I’ve always been a very efficient sweat producer, which is a nice way of saying that I sweat a ton. Whether I’m running, in the middle of my morning yoga routine, or just concentrating on writing a tough article, you can bet that I’m sweating up a storm. Well, now it seems that profuse sweat glands may be beneficial! At least to the UNICEF-promoted Sweat For Water Sweat Machine.
According to a recent NPR article (“Thirsty? ‘Sweat Machine’ Turns Perspiration Into Drinking Water,”), by Scott Neuman, the Sweat Machine takes moisture (another nice way of saying sweat) from sweaty clothing by spinning and heating the sopping fabric. The machine then filters the liquid. Only pure water is left after the process is completed. The “purification technique” used in the process is called membrane distillation. The process only allows steam through, and is able to filter out clothing fibers, salts, and bacteria.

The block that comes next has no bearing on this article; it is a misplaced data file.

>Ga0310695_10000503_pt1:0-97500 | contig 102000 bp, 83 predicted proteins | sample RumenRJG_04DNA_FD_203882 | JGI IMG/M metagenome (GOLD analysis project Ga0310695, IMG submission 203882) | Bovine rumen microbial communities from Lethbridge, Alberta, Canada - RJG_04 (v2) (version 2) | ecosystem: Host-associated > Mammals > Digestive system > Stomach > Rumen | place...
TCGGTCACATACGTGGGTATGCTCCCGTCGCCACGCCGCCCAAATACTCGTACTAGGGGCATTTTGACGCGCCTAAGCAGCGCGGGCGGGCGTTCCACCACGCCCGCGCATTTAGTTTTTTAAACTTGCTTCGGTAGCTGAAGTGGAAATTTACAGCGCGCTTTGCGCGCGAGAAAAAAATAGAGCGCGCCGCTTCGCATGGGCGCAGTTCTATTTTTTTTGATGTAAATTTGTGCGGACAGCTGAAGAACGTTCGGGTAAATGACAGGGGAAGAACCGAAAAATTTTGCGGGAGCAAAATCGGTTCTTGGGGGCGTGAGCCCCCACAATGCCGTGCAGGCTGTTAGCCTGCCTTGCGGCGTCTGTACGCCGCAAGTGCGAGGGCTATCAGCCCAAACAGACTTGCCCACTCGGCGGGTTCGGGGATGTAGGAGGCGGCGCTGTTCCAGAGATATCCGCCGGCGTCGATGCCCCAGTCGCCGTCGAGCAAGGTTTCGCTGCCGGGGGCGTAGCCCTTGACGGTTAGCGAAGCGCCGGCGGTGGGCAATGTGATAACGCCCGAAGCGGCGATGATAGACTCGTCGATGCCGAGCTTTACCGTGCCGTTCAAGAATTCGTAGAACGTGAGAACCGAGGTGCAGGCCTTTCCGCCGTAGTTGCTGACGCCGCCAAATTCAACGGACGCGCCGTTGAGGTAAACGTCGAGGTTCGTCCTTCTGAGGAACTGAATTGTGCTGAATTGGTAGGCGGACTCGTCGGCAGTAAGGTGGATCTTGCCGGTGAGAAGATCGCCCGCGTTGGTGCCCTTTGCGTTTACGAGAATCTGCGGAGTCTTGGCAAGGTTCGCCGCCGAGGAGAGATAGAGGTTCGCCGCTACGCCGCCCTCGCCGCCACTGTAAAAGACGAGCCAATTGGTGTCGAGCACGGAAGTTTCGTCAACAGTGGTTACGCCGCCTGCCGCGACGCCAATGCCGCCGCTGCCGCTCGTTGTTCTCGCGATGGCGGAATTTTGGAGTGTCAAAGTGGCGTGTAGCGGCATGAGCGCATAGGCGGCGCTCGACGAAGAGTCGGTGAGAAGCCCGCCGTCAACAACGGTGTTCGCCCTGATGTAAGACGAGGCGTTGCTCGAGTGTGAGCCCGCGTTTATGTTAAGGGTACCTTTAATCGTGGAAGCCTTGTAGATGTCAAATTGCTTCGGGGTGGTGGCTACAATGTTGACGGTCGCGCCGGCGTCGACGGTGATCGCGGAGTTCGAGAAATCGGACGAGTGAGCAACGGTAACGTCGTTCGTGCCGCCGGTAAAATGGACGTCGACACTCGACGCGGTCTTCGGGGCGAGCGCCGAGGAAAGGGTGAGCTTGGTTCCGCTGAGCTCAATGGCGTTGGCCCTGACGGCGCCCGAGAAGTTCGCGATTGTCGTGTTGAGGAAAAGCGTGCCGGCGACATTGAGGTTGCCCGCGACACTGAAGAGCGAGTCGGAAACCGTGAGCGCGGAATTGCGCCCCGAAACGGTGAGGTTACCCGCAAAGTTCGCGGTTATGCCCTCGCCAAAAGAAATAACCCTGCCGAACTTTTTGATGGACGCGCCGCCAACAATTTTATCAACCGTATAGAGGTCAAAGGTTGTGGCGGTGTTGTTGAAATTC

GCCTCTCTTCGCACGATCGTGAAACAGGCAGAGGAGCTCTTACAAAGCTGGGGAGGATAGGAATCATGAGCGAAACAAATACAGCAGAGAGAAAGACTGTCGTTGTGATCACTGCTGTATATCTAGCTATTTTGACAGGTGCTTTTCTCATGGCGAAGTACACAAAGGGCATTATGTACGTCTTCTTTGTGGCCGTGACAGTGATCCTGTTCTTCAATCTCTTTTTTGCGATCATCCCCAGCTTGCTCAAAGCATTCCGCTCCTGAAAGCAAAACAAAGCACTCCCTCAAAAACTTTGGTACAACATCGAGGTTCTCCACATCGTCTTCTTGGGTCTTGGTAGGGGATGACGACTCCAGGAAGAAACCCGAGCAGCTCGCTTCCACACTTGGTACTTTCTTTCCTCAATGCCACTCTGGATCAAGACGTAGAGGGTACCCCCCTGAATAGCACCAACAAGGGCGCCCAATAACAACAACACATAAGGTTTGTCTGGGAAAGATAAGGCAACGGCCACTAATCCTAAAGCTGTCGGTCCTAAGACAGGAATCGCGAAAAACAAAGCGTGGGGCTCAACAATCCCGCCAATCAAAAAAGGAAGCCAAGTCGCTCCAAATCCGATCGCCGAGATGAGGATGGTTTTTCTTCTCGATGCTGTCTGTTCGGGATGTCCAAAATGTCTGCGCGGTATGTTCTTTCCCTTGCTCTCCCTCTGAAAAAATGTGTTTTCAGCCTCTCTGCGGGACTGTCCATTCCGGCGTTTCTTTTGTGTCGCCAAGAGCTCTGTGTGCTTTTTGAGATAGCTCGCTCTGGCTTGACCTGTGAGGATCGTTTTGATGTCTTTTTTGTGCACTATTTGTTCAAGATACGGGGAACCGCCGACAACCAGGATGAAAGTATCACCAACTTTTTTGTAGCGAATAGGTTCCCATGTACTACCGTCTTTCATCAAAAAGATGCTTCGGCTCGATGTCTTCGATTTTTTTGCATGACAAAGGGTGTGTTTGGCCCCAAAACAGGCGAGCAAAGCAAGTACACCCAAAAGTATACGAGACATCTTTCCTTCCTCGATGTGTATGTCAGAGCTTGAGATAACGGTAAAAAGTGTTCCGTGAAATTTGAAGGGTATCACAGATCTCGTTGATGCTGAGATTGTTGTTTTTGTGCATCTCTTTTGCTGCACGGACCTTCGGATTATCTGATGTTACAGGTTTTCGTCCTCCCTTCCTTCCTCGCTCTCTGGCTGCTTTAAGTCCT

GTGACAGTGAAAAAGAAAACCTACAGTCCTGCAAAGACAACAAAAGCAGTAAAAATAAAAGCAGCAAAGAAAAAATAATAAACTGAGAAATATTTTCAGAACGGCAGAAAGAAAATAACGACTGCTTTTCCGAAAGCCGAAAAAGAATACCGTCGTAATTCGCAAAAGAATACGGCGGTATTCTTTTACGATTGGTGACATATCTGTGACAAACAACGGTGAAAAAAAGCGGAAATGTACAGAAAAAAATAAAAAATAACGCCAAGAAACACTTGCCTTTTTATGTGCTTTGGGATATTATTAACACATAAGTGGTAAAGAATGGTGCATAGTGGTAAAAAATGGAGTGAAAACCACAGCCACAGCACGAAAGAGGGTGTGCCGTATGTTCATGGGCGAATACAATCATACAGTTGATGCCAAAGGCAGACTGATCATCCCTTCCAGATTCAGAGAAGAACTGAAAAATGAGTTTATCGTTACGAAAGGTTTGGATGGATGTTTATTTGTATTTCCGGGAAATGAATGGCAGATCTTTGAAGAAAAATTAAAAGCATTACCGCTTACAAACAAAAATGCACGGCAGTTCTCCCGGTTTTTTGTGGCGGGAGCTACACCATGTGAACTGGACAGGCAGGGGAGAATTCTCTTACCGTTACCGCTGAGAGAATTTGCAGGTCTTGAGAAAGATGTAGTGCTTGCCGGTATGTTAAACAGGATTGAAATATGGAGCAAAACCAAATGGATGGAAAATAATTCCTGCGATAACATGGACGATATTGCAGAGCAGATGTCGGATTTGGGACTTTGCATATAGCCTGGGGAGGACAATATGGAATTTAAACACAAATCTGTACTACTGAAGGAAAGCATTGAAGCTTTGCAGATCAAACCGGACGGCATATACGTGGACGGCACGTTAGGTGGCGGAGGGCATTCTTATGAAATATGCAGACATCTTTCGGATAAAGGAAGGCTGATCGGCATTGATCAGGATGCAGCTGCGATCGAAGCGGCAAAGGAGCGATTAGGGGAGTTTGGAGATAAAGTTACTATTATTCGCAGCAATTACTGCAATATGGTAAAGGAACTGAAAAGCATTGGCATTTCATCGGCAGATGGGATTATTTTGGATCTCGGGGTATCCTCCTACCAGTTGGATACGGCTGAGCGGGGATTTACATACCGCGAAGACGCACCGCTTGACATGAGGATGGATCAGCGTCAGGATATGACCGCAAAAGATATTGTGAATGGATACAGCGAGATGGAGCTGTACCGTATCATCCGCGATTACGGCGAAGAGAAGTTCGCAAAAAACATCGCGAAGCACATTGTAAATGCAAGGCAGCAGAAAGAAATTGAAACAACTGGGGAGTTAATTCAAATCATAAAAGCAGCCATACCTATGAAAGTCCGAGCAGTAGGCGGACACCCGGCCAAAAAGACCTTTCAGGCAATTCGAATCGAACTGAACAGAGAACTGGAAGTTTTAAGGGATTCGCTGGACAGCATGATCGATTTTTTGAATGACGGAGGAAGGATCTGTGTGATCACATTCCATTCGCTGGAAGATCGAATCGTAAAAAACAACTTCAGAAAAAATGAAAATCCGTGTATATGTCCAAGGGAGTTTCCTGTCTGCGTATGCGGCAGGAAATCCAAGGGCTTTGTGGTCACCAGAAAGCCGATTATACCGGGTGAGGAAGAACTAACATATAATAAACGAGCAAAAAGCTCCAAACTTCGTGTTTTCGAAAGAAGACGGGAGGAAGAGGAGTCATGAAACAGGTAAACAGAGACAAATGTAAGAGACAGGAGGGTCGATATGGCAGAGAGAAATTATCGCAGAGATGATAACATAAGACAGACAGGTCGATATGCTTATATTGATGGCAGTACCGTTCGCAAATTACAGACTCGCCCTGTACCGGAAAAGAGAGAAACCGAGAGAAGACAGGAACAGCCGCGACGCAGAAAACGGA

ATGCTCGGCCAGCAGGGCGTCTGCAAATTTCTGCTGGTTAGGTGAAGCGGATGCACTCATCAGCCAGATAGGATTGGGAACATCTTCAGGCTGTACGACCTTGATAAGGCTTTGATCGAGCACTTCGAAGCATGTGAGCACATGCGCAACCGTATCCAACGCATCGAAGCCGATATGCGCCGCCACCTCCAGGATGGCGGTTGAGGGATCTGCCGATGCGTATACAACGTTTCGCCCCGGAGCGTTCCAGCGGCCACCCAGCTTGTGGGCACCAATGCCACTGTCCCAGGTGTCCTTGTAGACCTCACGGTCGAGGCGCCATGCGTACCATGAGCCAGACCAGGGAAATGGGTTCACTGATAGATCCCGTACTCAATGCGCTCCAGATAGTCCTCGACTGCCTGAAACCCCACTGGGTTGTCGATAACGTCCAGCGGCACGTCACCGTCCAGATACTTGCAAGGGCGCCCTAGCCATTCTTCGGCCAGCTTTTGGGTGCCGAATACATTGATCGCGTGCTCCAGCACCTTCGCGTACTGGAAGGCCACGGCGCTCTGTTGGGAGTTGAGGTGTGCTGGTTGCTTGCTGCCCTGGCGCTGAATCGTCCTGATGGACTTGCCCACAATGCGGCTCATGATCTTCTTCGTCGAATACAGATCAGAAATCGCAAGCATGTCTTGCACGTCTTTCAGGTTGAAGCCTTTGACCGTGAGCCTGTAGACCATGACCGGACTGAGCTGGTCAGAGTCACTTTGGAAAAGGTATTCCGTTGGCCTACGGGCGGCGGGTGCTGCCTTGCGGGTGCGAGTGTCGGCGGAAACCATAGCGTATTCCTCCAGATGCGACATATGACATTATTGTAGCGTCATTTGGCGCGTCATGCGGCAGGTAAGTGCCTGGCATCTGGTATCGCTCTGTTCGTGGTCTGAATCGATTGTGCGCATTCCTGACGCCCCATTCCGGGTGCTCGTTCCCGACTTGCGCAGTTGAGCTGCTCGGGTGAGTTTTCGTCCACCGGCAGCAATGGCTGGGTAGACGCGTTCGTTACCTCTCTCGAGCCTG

Andreas Hammar, a Swedish engineer and TV personality, created the Sweat Machine. The machine uses technology that was created by HVR, a water purification company, and Sweden’s Royal Institute of Technology.
How did UNICEF get involved? The organization is using the Sweat Machine in a campaign to “raise awareness” about how many children lack access to clean drinking water.
According to the article, “Sweat Machine Produces Drinking Water,” on The Daily Meal, by Lydia Mansel, the Sweat Machine has already been put to the test. It was used at the Gothia Cup, the “world’s largest international youth football tournament.” Mansel said that more than 1,000 people hydrated with the recycled water.
While this invention is pretty intriguing, Mansel reported that the machine wouldn’t be mass-produced because it only produces .3 ounces of water per sweat-ridden T-shirt.
Other organizations have pitched in over the years to raise awareness about clean drinking water. Read more about that topic in Organic Authority’s article, “World Water Day.”
Image: Matt and Kim Rudge